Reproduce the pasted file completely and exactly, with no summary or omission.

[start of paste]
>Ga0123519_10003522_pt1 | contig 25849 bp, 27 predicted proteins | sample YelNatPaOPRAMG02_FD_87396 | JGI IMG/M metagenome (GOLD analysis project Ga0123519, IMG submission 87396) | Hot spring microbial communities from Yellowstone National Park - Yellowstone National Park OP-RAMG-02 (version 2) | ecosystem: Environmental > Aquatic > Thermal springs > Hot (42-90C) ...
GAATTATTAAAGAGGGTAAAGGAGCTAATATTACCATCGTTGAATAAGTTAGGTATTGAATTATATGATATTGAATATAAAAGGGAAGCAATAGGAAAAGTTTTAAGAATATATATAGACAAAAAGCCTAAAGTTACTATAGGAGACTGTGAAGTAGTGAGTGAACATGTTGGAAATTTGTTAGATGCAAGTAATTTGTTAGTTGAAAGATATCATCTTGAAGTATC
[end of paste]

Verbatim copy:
>Ga0123519_10003522_pt1 | contig 25849 bp, 27 predicted proteins | sample YelNatPaOPRAMG02_FD_87396 | JGI IMG/M metagenome (GOLD analysis project Ga0123519, IMG submission 87396) | Hot spring microbial communities from Yellowstone National Park - Yellowstone National Park OP-RAMG-02 (version 2) | ecosystem: Environmental > Aquatic > Thermal springs > Hot (42-90C) ...
GAATTATTAAAGAGGGTAAAGGAGCTAATATTACCATCGTTGAATAAGTTAGGTATTGAATTATATGATATTGAATATAAAAGGGAAGCAATAGGAAAAGTTTTAAGAATATATATAGACAAAAAGCCTAAAGTTACTATAGGAGACTGTGAAGTAGTGAGTGAACATGTTGGAAATTTGTTAGATGCAAGTAATTTGTTAGTTGAAAGATATCATCTTGAAGTATC